In previous years, they’d received visas sponsored by the U.S. Embassy that labeled them “technical employees,” a term of art that allowed them to work in Russia at the invitation of the embassy and afforded them certain diplomatic protections, even though they were not employed by the U.S. government. The embassy was involved because the school had been chartered by the American, British and Canadian embassies but overseen by a separate school board. The change in the Fogels’ visa status took place in 2021 when the school transitioned to being a nonprofit institution.
“Technical employees” who enjoy “certain diplomatic protections” sounds an awful lot like Administrative and Technical staff status. I've worked with a number of international schools that enroll USG dependents, but never before have I come across one that had an official connection to an embassy. From what I've learned about the history of AAS Moscow, I expect that some sort of quasi official status may have been necessary in order to get U.S. citizen teachers to work in Moscow during the years of Cold War and post-Cold War harassment. 

Getting back to today's WaPo story, the family is making a public pitch to persuade State and the White House to define Fogle as being wrongfully detained, and therefore to include him in the possible prisoner swap that might be in the works for two others prisoners who are so defined. 

The criteria for wrongful detention status are in the Robert Levinson Act, and, frankly, I don't see how they apply to Fogel's situation. There are some large differences between the circumstances of his arrest and that of Brittney Griner. 

Fogel was not a visitor to Russia, having lived and worked there for ten years, if news reports are correct. He can't credibly claim to be naïve about the place. 

Until recently he'd had some kind of connection to the U.S. embassy and reportedly even some level of diplomatic immunity as a result, and that seems to have caused extra Russian interest in him. According to a TASS report, "Mark Fogel was a teacher of an Anglo-American school, and previously served as a US embassy employee in Moscow. Prior to May 2021, he and his spouse enjoyed diplomatic immunity. According to one investigation version, he could have used it to establish a drug smuggling channel for distribution among the students of the school."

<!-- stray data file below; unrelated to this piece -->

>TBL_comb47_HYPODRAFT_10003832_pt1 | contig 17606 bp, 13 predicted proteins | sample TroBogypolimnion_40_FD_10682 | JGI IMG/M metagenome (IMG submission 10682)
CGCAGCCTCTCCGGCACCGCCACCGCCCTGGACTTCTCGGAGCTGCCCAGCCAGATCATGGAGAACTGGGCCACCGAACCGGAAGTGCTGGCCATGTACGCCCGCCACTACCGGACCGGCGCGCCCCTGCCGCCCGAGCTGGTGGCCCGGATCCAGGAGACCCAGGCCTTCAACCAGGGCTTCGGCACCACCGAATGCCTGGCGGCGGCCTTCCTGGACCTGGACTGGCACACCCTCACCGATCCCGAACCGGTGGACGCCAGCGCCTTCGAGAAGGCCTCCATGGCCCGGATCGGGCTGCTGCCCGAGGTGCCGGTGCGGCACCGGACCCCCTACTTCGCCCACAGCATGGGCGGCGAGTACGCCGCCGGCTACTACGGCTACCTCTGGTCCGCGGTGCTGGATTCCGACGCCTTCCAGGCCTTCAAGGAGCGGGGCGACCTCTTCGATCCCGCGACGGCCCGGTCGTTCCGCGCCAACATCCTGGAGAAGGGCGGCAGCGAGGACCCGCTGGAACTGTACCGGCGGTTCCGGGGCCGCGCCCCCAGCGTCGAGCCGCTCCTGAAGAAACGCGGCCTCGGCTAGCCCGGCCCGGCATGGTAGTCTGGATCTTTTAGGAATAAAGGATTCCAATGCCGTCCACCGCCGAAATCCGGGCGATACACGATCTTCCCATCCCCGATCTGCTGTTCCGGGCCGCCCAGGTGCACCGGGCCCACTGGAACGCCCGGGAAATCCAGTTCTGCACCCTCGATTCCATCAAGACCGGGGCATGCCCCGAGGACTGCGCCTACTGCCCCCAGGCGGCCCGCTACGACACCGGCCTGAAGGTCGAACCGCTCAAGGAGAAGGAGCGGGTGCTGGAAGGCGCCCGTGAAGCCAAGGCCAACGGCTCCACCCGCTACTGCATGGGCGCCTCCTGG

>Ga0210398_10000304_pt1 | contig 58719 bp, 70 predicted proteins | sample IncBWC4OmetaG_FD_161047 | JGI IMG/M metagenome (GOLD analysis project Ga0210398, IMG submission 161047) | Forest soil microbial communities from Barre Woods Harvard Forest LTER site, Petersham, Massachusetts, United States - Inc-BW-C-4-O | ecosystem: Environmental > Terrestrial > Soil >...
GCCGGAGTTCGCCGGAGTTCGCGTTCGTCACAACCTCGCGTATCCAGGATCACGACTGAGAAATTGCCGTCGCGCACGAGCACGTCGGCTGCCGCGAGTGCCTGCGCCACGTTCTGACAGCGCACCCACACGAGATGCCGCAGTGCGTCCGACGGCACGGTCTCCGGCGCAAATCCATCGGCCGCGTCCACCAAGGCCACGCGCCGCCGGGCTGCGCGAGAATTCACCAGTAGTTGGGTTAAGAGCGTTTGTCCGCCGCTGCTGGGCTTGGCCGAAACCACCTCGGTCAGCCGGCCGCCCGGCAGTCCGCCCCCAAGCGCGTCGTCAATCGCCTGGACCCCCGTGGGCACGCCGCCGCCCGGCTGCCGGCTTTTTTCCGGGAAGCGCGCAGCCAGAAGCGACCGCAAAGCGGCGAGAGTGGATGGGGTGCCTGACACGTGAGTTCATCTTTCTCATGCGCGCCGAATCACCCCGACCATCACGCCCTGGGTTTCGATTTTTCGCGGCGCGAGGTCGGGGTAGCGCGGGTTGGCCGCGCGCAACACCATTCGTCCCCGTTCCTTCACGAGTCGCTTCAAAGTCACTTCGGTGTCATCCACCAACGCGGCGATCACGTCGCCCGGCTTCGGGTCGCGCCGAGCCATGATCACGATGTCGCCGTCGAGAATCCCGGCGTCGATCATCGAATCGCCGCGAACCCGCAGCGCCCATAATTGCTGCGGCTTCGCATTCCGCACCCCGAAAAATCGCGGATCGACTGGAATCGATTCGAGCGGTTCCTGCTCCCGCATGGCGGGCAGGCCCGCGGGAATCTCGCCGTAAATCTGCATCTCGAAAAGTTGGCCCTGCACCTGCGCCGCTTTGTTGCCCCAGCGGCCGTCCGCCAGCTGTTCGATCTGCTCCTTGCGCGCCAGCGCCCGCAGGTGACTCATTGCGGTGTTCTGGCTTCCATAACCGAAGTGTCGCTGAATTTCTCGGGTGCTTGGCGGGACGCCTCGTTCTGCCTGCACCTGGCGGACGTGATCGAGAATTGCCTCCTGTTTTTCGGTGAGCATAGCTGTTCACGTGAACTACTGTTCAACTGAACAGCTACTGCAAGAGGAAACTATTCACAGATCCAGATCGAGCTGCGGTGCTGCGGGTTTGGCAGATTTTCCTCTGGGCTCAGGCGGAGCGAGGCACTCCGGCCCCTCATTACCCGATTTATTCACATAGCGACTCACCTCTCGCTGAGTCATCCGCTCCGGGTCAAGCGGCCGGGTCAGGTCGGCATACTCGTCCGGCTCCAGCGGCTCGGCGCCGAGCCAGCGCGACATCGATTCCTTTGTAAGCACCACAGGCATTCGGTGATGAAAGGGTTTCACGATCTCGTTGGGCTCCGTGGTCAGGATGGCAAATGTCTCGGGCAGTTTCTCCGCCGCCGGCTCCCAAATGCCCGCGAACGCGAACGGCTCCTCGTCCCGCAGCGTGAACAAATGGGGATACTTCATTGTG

Fogel had concealed his weed and cannabis oil in his luggage, packing them in a contact lens case wrapped in plastic and stuffed inside a sneaker. Unlike Griner, he couldn't use the ooops!-I-forgot-I-left-those-there defense. 

Fogel stated he has a medical need for marijuana, but his credibility suffers due to the very small amount he had in his luggage - ironically - given his claim to need the drug for pain management. He had less than half an ounce, and no way to resupply himself in Russia, where they do not do medical marijuana. Half an ounce seems more recreational than medicinal. 

Those suspicious Russians might have thought Fogel had another stash at home which his wife disposed of after he was arrested. According to a TASS report, "It was determined that his spouse, who was released, managed to get rid of the evidence that was present in the apartment ... Surveillance camera footage shows the woman carrying a bundle outside and throwing it into a dumpster. Later, the woman retrieved it, put it into a plastic bag, and carried it outside of the residence complex.” 

For whatever reason, the Russians were so interested in Fogel's case that they took eleven months between his arrest and conviction. Very unlike Gainer, who was arrested February 17 and put on trial in early July.